Monday, August 29, 2011

The Lion Bible in its Time

I seem to start every post nowadays with the words "My apologies for the long delay since my last post..." The reason for this is that I have been working flat out to finish the chronological teaching pictures for New Tribes Mission. The number of pictures on the original list has now increased to 212! 207 are complete, apart from some alterations, leaving five pictures to do, but they include some very involved ones like 'The Dedication of Solomon's Temple', 'Jacobs Ladder' and 'The Fall of Jericho!'
As it's a bank holiday Monday here in the U.K. I thought I'd add a quick blog. I was sent a copy of 'The Lion Bible in its Time' a few weeks back to review on the blog - so here goes.

When I review a book like this for readers of the blog I'm looking purely at the illustrative content and not the literary. The first thing that struck me about this book was the standard of illustration, which is much higher than you normally find in a book of this type, (which is basically an introduction to the Bible for children). They reminded me of the illustrations in the Reader's Digest 'Jesus and his Times' (1987). The illustrator, Steve Noon has produced breathtakingly detailed panoramas of Biblical scenery, my favorites were The Tabernacle, Jerusalem in the reign of King Solomon, Babylon (See above cover), Roman Jerusalem and The Port of Caesarea, (below). The pictures also include helpful cutaway sections showing the interiors of buildings/tents etc.

The pictures on the whole are well researched - many of them are based on ancient Assyrian and Egyptian carvings for accuracy. Steve Noon has done an excellent job lighting the pictures too - you can almost feel the warm glow of the sun! On a spread titled 'The great Flood' a large boat is seen being covered with bitumen. I don't think that this is supposed to be Noahs Ark as it's only about 15 feet high at the side. I suspect that this is rather depicting the boat building techniques of the time. Books of this type tend to concentrate on historical detail rather than the miraculous. It's a fine line that the publishers have to walk in order to get these books into our secular school libraries here in the U.K. - they come under rigorous censorship!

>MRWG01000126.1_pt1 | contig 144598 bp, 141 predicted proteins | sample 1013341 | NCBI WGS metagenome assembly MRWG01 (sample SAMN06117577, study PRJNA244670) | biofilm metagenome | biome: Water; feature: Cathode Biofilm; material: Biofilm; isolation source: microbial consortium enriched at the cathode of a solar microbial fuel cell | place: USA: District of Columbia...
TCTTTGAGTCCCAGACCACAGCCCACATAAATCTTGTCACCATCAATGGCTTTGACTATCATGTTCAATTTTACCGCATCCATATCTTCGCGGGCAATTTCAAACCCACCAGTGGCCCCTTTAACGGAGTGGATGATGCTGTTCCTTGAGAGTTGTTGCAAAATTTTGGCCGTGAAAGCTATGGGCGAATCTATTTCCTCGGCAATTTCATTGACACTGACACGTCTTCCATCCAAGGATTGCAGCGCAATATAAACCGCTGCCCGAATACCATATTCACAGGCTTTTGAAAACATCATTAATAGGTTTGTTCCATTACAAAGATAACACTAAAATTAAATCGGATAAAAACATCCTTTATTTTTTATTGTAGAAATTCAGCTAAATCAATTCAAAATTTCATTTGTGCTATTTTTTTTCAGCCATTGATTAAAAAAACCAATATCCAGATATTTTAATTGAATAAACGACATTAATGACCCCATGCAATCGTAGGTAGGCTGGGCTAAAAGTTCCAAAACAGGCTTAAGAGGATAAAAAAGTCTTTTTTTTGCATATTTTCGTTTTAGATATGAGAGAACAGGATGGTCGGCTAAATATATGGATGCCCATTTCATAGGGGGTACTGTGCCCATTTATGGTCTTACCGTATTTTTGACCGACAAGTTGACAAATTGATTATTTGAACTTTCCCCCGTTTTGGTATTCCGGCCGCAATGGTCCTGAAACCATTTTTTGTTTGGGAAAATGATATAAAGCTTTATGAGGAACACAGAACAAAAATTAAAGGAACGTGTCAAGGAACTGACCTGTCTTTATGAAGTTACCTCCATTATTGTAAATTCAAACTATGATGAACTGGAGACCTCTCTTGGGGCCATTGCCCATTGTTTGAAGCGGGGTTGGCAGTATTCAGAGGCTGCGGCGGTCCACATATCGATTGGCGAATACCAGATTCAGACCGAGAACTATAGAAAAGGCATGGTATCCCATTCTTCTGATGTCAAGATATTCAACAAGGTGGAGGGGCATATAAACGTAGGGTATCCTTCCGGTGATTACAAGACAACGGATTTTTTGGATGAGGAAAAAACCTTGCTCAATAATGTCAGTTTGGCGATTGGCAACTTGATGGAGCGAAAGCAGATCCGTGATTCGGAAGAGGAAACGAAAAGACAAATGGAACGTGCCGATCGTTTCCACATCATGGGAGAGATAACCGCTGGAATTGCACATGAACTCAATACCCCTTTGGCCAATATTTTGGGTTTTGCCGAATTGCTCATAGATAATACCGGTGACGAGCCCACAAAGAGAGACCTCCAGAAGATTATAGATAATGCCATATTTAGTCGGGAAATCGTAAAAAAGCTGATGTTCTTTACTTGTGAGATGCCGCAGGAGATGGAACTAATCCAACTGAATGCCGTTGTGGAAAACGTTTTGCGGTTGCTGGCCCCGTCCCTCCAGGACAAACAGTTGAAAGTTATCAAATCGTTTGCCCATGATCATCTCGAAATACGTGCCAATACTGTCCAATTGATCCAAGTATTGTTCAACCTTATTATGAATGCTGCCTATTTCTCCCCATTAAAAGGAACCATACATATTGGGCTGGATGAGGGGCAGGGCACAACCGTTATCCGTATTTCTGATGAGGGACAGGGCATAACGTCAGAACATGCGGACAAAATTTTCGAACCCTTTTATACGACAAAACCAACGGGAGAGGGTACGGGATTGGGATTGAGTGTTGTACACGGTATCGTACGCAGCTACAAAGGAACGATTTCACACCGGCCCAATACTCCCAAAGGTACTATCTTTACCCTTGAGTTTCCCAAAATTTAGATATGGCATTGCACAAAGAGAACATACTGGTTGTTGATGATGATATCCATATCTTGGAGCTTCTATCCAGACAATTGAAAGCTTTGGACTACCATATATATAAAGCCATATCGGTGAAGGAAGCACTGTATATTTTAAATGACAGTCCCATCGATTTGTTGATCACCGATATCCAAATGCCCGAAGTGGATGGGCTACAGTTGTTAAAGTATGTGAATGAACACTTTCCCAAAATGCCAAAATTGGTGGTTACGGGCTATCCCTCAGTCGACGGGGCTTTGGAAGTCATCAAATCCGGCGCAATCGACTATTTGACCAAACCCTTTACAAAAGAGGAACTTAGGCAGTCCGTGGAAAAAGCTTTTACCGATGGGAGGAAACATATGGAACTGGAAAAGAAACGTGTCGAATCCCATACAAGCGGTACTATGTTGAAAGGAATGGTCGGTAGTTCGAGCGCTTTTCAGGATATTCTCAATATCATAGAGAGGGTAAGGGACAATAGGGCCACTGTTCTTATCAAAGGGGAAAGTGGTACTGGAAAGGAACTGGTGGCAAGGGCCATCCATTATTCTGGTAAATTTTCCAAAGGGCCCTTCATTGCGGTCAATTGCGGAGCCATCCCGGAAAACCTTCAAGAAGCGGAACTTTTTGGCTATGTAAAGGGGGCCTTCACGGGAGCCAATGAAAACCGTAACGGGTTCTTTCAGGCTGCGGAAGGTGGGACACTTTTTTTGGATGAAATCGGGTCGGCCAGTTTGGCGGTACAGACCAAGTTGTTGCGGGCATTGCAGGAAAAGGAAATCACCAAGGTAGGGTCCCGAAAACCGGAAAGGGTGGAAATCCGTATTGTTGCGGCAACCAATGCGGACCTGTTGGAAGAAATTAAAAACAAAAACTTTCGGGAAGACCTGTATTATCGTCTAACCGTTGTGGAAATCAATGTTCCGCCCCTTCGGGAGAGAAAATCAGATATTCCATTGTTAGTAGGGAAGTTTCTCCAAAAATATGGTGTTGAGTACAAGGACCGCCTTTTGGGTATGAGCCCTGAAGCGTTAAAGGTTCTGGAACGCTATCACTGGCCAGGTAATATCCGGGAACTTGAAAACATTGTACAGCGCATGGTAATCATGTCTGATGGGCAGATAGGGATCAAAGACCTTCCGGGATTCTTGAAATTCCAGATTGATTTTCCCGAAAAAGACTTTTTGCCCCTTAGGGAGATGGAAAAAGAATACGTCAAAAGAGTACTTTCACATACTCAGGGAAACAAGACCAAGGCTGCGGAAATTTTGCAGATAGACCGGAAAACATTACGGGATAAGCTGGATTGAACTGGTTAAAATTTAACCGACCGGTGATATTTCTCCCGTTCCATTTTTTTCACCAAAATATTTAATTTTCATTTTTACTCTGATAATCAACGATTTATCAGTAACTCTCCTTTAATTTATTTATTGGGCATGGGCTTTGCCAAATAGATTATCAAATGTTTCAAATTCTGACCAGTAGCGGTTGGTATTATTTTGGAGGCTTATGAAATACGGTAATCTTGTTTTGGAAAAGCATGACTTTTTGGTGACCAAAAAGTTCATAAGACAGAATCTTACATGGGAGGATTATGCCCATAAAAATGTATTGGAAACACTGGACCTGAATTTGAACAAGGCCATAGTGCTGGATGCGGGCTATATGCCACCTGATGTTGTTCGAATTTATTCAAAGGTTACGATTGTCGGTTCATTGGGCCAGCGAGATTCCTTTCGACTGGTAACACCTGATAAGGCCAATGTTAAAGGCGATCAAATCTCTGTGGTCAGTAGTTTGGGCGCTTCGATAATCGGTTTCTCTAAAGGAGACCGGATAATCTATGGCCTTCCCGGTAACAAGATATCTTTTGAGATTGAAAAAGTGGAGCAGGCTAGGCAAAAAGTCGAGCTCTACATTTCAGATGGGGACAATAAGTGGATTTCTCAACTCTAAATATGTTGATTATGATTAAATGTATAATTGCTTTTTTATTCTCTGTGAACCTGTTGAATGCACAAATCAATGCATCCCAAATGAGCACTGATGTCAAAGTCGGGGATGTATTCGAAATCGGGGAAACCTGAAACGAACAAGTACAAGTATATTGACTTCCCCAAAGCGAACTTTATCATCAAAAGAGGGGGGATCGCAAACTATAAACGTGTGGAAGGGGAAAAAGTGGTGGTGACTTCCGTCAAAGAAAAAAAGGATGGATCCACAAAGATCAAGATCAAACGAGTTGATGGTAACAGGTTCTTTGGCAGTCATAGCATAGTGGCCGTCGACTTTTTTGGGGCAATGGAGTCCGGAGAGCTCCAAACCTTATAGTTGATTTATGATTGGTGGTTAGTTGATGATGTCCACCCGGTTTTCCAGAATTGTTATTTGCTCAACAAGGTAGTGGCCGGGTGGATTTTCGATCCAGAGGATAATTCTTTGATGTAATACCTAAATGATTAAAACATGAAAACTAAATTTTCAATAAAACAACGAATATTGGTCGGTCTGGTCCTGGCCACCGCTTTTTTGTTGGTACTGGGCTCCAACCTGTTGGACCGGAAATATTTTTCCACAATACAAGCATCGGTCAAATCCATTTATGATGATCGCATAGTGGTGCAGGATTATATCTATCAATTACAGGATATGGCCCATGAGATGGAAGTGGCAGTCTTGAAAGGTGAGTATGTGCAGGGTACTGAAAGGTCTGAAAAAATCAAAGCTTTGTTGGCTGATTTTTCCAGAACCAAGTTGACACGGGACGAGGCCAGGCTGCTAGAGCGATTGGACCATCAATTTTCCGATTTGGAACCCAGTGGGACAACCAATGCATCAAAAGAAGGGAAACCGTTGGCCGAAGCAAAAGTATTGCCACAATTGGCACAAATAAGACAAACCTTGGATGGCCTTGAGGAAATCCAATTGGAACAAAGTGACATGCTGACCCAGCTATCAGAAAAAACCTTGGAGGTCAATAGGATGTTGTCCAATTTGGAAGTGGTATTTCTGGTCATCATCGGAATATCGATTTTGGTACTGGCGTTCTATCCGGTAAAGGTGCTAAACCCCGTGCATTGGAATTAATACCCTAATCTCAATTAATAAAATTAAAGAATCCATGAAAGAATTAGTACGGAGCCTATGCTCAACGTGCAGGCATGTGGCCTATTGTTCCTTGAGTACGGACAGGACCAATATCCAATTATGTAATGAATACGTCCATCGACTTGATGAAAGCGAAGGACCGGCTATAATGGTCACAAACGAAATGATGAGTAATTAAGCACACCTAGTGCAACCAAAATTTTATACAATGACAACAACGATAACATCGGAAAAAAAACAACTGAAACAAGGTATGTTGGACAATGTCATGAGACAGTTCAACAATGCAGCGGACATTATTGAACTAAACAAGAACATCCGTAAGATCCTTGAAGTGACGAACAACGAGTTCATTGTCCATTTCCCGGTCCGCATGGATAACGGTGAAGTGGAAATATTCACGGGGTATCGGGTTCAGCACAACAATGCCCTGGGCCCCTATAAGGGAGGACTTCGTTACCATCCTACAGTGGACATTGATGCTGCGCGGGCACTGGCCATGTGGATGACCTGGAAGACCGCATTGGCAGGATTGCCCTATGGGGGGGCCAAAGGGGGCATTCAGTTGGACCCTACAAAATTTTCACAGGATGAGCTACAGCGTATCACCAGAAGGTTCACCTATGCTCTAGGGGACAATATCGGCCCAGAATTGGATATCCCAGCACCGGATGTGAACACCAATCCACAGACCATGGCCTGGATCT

Steve Noon is not put off when facing an epic battle scene either as his picture of the Assyrian army defeating Israel in 720 BCE clearly shows. There really is a lot to look at in these pictures, and if you look closely, you'll find some humorous scenes that children will enjoy too. I'm guessing that the pictures were done in watercolor which must have taken a fair time to do. The reproduction is good, as is the print quality. All-in-all this is an excellent book and one that I would recommend to readers for their reference library.
Top marks to Steve Noon and Lion!

Pictures © Lion hudson 2011